Lebanese American University

Update: Advancement

Inside The Legacy and the Promise

Though The Legacy and the Promise, LAU’s comprehensive fundraising campaign, is at its halfway point it has already improved the lives of students, faculty and staff by providing valuable support for financial aid and merit scholarships, funding the construction of valuable new additions to our campuses and strengthening our academic foundation through endowed professorships. As the campaign continues, it will continue to provide the support for the university to complete its plans to remake its campuses and provide new opportunities for generations to come.
 
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The Frem Civic Center under construction on the Byblos campus
 
One of the campaign’s most notable legacies is the Frem Civic Center, which is nearly complete, on the Byblos campus. In many ways, this new building embodies LAU’s commitment to its students, building its infrastructure and supporting a broad range of practical scholarship on the university’s campuses. The new, state-of-the-art facility will sit adjacent to a new medical school that is also under construction in Byblos and will house a number of the university’s institutes and will become the focal point for courses, seminars, and conferences on important themes such as ethics, leadership, citizenship, transparency, tolerance and democracy—all areas of vital importance that will make pragmatic contributions to Lebanon and the region.
 
The new library and administration building that is being built near the Frem Civic Center on the Byblos campus won’t look anything like dusty book depositories of the past. The six-story building, with breathtaking views of the Mediterranean Sea, is envisioned as an information commons, featuring a comprehensive repository of print and digital information resources. Technology will be pervasive in the library, including full electronic links to the Riyad Nassar Library on the Beirut campus.
 
Last September, LAU admitted the inaugural class of students into its new medical school on the Byblos campus. Additionally, construction on the state-of-the-art facility is currently underway. In the words of founding dean Dr. Kamal Badr, the Gilbert and Rose-Marie Chagoury School of Medicine was “conceived and designed to create a new physician, one who is superbly trained in the skills of 21st century medicine, but who believes deeply that a physician is, above all, a merciful healer.” The 25 pioneering students currently enrolled at the school and the beneficiaries of one of the most modern and progressive forms of medical education available today.
 
Not all of the university’s capital projects involve the building of new structures. The business school on the Beirut campus has benefited from new “smart-classroom” technology that was installed to provide state-of-the-art integration between teaching and learning. Smart classrooms fully integrate technology into the learning process, ensuring that students have access to the latest instructional techniques and gain a mastery of the technology that will be an integral part of their adult lives—an important aspect for students in any discipline but of particular importance for those students trying to get a handle on the fast-changing world of business.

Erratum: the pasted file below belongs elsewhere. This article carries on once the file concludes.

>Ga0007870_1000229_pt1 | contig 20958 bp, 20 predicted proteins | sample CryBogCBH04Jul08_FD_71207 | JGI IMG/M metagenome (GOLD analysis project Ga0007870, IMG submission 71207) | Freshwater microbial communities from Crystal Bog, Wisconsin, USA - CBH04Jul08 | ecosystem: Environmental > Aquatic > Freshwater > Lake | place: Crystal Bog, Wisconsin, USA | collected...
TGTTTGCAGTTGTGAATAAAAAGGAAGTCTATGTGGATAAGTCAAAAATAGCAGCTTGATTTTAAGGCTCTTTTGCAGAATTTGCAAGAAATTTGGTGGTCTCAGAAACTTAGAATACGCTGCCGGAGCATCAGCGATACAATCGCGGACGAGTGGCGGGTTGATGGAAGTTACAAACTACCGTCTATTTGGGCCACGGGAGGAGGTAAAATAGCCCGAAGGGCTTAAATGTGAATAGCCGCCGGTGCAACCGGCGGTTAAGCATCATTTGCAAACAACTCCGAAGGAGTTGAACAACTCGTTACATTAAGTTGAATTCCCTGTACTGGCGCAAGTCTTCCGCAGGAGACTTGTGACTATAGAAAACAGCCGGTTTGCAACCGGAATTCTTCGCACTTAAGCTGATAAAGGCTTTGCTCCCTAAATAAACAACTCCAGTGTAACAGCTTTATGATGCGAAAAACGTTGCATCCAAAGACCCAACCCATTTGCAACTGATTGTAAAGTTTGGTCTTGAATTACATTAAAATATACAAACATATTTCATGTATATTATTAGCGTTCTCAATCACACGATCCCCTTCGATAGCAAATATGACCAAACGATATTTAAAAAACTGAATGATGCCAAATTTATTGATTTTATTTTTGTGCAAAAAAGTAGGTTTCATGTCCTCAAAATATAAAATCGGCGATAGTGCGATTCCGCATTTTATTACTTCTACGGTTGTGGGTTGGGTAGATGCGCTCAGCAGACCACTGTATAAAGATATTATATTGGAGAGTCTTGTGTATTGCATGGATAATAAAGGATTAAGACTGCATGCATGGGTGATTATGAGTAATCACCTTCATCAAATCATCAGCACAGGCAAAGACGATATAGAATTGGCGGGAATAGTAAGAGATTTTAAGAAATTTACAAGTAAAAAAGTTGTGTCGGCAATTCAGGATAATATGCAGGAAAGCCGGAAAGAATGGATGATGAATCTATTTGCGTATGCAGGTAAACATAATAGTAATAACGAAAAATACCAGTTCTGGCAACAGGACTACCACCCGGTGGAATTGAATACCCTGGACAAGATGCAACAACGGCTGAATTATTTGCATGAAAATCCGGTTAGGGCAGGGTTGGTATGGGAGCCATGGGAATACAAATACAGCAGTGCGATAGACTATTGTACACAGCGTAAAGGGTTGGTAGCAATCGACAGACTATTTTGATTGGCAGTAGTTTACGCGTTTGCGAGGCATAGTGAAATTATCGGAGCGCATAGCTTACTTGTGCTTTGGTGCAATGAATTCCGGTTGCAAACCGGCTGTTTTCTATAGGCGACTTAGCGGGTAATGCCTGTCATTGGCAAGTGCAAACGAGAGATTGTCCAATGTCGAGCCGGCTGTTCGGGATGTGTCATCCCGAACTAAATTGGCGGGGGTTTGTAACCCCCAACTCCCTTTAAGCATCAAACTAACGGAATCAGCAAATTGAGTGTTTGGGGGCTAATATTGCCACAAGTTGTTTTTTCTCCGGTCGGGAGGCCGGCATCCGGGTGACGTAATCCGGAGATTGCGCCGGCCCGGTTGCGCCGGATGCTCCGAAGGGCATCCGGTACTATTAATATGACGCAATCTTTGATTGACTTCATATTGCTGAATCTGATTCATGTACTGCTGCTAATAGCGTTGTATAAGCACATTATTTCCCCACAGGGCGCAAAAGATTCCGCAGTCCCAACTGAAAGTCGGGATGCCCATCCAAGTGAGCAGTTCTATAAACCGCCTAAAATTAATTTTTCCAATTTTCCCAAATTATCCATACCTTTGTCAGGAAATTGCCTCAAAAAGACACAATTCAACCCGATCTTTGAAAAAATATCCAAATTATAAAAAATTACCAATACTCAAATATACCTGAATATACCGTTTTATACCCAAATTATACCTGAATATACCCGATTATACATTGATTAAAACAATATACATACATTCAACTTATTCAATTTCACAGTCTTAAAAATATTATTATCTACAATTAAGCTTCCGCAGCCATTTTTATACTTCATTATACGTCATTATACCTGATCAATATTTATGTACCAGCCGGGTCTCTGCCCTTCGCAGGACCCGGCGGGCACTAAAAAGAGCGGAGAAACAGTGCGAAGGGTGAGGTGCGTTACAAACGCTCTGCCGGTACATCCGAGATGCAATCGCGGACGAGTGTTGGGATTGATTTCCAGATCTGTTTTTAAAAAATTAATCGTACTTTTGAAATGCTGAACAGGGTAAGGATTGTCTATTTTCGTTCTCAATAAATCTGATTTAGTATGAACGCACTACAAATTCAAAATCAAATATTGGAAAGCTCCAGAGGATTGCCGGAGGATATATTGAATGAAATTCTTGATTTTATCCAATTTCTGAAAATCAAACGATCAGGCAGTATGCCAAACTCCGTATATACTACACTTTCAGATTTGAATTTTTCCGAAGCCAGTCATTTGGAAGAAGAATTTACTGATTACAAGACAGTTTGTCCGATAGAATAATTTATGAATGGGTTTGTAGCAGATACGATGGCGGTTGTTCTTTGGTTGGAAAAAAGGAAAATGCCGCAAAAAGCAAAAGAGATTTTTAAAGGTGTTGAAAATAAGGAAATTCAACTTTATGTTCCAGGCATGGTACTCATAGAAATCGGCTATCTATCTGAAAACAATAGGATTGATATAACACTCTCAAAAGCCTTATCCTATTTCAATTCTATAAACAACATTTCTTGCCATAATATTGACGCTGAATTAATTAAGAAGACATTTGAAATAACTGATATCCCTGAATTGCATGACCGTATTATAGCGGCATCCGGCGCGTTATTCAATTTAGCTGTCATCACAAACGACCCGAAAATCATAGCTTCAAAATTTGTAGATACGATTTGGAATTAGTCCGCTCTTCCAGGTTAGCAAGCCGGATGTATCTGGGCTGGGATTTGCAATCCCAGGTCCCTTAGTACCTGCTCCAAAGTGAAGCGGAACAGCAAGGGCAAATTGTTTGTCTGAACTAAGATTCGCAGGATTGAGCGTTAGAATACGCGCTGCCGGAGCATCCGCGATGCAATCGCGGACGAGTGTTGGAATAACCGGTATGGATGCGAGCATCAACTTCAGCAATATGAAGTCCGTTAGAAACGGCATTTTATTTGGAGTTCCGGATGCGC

The campaign is also helping LAU by providing direct support to students in addition to giving them better places to study. By providing financial aid to qualified applicants, LAU can ensure that its student body remains diverse ­- a goal of paramount importance. To achieve this goal, the university must make it possible to admit as many qualified students as it can, regardless of their ability to pay tuition. Financial aid and merit scholarships play an important role in reaching this objective. LAU has also quadrupled the number of merit scholarships that it provides—from 10 to more than 40. Business student Farah Chihadeh is very clear that without such a scholarship she would have had to get two jobs to be able to afford tuition.
 
The establishment of several endowed scholarships—from donors like Yvonne Aajine Kabban, Ghada Boulos, Allan and Reda Riley and others—will help supply a first-class, American education for many students for years to come.
 
Like any university, LAU’s backbone is built on exceptional teaching professionals, and with a wide range of excellent faculty LAU is making a difference, not only in the lives of its students, but around the globe, thanks to the valuable research being conducted outside of the classroom. Dr. Pierre Zalloua, a renowned geneticist who is a principal investigator with the worldwide Genographic Project (which is sponsored by National Geographic), is examining the legacy and origins of the people of the Middle East, and training a new generation of young scientists at LAU.
 
Though the campaign itself is only temporary, its effects are long term. The new additions that LAU’s supporters secure through this campaign will benefit students, Lebanon, and the cause of education for many years to come. The new additions to our campuses, for example, will leave a long-lasting gift to the students who will use and benefit from them for generations to come, while the addition of merit scholarships is a powerful way to address the need for affordability in higher education while rewarding ambition. With this campaign, Lebanese American University is truly making a difference in the lives of students and in the world that they live in.

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